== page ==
Southwark Council have spent £15,400 on a new logo which is almost indistinguishable from the old one. Despite complaining about funding cuts, the Labour-led council found £6,819 for designing the new logo and a further £8,581 to spend on implementation.
Justifying the project, the ‘Branding Refresh’ report claims the logo has been "redrawn" to "improve its quality, reduce the size of the ‘S’ and make it more legible" as well as removing a full stop. It takes a keen eye to spot these changes on the new design (click here to have a go).
The aid budget is enormous and it is vitally important that it is spent wisely
High Speed 2 is part of the Government’s effort to increase rail capacity between the North and South of England and to deliver greater economic growth in the North of England.
Phase one, from London to the West Midlands, is expected to begin construction in 2017 (presuming Royal Assent is received in December 2016) and open in 2026 with further extensions to Crewe expected to open in 2027 and Manchester and Leeds connections in 2033.
It is essential that the MoD learns the lessons of past failures in defence procurement
The Department of Business, Energy and Industrial Strategy will replace the departments of Business, Innovation and Skills (BIS) and Energy and Climate Change (DECC). The new office will be led by former communities and local government secretary Greg Clark.
Single Source Regulations Office recommendations a step in the right direction to reforming single source contracts helping the taxpayer save significantly.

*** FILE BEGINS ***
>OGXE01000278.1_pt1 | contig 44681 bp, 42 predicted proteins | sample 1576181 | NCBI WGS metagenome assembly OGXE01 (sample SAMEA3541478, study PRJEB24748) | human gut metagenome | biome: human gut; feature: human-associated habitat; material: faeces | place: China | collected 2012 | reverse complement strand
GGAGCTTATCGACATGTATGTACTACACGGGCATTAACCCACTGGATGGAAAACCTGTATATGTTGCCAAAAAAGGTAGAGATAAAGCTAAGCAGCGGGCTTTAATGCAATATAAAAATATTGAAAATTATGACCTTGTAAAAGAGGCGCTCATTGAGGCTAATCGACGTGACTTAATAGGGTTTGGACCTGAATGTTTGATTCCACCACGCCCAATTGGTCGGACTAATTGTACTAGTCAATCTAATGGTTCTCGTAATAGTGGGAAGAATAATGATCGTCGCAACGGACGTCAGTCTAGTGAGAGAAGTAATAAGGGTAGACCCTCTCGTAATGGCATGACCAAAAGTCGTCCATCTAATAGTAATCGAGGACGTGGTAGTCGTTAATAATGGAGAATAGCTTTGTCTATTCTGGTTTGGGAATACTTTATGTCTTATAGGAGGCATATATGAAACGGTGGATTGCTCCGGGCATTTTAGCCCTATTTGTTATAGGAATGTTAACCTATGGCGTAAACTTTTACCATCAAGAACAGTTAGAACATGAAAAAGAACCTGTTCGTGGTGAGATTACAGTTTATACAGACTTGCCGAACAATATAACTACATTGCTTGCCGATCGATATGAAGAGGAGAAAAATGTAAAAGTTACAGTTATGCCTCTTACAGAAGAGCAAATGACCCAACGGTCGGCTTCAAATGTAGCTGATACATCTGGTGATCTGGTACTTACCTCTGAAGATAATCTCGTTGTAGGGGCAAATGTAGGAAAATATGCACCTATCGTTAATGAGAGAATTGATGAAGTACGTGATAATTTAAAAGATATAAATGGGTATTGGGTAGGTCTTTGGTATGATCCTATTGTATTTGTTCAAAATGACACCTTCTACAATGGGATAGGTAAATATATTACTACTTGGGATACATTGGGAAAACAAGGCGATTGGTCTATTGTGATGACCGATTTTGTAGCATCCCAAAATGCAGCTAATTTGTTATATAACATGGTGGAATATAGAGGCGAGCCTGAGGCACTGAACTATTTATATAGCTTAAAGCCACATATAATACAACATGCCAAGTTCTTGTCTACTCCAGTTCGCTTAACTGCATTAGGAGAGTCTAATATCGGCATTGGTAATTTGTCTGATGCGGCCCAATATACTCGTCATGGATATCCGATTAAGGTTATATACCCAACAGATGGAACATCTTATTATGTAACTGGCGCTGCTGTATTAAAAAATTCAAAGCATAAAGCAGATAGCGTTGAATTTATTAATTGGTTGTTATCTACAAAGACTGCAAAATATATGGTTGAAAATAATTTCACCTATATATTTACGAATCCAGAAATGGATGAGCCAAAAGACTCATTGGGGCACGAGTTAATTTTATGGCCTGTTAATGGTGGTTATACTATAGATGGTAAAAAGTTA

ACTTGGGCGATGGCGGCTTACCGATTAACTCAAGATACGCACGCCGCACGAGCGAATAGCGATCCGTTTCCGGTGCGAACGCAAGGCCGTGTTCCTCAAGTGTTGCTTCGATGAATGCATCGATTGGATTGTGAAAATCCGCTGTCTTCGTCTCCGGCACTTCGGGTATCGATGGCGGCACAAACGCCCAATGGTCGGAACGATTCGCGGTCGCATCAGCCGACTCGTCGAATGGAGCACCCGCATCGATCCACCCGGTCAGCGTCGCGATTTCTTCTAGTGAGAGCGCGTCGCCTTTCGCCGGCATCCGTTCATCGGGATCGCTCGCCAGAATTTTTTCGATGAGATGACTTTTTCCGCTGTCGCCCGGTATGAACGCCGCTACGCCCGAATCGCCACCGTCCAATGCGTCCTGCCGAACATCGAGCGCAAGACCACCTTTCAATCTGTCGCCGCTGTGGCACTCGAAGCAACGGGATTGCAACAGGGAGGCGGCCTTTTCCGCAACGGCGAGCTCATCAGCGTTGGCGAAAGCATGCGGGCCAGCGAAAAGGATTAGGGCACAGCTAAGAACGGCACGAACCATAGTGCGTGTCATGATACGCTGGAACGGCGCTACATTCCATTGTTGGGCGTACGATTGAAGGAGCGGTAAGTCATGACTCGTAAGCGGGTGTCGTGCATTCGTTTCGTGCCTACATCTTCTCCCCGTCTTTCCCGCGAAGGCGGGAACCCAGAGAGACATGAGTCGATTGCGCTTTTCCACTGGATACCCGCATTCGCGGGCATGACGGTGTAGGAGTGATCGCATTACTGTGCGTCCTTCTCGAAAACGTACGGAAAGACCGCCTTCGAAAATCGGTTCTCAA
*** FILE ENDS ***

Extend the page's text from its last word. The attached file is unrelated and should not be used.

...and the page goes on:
Instead of falling for the sunk costs fallacy, we should look to scrap this failing project
Our research on quangos and particularly who sits on their boards raised some eyebrows.
The sheer number of missed meetings is certainly a significant problem for one simple reason – these board members are paid by the UK taxpayers, and the least that can be expected from them in return is to turn up and do the job.
If someone misses the majority of their meetings questions should be asked about their commitment to the job. Especially while there may be other qualified individuals who could sit on the board, and hence such cases of absenteeism represent a significant loss on behalf of taxpayers.
With the Government supposedly committed to reducing the cost of politics, it cannot be right that money is dished out to peers who are seemingly playing no role in scrutinising the executive and its legislation. Of course members of the House of Lords need to be remunerated for the important work they do, but it is clear that some are claiming the allowance without doing the job expected of them. If the public are to have confidence that the system is not being abused, peers not willing to pull their weight should be taking up the option of retirement which is now open to them.
Individuals and organisations are still exploiting the weaknesses of the system